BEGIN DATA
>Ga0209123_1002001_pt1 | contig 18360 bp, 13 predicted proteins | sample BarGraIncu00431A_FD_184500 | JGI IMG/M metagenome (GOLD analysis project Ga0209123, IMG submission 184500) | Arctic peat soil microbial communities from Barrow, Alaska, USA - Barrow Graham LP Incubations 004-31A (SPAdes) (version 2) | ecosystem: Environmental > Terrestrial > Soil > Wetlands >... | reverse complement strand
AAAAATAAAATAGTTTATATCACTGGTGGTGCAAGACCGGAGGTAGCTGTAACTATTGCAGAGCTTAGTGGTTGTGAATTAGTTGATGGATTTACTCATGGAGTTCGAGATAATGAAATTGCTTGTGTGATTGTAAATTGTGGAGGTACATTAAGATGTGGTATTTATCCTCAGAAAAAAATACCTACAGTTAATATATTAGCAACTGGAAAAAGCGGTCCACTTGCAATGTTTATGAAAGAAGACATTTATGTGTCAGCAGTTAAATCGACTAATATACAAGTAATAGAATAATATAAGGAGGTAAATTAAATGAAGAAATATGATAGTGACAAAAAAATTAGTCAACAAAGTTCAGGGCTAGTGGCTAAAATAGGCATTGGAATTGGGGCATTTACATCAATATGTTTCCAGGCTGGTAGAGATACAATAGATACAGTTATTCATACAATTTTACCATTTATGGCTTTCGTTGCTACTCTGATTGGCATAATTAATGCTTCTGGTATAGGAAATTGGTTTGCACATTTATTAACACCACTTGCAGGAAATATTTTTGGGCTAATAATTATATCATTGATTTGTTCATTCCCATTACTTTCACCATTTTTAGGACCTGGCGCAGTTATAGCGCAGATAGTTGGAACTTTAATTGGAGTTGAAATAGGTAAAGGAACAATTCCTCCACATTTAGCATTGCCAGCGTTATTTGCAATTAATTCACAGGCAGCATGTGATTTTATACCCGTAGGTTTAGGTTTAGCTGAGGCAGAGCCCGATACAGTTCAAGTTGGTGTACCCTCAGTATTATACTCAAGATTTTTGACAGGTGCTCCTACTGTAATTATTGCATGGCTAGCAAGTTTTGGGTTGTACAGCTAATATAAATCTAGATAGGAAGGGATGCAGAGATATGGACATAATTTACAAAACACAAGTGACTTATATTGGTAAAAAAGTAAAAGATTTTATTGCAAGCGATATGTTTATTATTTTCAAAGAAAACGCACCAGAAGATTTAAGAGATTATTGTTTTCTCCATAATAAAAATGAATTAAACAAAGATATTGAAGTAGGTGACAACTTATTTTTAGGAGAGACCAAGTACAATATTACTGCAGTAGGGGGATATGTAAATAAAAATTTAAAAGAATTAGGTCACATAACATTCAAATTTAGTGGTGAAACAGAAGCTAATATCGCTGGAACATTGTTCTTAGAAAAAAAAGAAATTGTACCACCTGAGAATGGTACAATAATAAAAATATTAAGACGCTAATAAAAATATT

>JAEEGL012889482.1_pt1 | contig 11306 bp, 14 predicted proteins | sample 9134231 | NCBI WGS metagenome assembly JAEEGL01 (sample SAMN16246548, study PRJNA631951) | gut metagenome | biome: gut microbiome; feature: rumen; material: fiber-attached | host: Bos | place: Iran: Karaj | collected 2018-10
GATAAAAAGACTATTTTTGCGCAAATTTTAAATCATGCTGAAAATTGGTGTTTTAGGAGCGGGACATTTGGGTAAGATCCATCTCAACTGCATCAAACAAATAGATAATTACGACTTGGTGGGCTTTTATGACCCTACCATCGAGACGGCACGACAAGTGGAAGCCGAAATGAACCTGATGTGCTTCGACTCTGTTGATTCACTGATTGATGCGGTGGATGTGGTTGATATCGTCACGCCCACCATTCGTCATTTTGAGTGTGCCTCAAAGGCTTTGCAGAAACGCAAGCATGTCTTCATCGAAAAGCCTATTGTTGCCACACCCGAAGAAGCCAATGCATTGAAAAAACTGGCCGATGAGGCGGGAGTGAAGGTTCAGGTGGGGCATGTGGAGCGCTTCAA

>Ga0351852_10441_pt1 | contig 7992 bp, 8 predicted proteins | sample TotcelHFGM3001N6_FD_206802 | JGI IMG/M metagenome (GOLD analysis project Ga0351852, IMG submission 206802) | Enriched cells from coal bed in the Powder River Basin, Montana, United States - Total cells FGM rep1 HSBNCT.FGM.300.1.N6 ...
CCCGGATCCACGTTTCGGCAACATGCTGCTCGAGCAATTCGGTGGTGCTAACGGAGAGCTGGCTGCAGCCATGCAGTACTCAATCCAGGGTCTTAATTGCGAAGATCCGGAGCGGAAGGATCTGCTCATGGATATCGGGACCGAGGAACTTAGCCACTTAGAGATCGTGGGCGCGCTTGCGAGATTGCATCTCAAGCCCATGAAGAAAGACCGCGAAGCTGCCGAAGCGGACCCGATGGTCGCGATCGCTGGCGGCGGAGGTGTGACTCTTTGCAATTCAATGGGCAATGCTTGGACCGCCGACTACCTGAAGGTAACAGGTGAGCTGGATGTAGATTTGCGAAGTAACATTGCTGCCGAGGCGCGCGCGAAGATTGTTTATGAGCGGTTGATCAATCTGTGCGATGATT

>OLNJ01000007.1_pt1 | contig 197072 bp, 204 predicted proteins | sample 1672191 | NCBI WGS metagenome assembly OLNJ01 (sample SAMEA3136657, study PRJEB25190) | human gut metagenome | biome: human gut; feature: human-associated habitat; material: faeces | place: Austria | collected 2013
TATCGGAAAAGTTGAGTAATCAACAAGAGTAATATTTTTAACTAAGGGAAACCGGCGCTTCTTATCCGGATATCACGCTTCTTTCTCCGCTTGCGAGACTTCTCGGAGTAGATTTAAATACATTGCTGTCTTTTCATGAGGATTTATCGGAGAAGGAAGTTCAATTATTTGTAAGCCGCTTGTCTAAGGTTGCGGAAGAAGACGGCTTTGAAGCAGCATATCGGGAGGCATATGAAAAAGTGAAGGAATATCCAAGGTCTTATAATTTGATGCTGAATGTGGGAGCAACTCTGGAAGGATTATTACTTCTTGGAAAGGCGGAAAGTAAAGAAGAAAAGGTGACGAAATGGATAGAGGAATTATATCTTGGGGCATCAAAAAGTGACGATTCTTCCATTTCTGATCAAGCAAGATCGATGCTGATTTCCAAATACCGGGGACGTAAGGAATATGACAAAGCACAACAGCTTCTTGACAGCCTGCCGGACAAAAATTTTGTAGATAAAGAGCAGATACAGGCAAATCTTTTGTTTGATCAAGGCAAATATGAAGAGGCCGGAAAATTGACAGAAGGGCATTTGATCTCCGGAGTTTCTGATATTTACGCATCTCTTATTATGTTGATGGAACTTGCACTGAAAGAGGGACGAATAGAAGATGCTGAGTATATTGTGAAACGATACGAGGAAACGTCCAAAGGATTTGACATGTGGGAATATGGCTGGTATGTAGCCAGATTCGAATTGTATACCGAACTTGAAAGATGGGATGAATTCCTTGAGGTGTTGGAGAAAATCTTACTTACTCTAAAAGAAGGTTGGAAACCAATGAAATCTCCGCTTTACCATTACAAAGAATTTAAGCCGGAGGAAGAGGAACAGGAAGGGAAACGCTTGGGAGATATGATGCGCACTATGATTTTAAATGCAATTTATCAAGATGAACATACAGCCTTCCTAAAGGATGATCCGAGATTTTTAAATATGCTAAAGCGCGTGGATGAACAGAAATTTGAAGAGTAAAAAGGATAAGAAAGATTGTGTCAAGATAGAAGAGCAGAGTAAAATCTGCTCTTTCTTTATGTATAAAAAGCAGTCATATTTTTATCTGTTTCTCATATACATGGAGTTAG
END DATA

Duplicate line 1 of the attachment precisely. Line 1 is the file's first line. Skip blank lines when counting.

>Ga0209123_1002001_pt1 | contig 18360 bp, 13 predicted proteins | sample BarGraIncu00431A_FD_184500 | JGI IMG/M metagenome (GOLD analysis project Ga0209123, IMG submission 184500) | Arctic peat soil microbial communities from Barrow, Alaska, USA - Barrow Graham LP Incubations 004-31A (SPAdes) (version 2) | ecosystem: Environmental > Terrestrial > Soil > Wetlands >... | reverse complement strand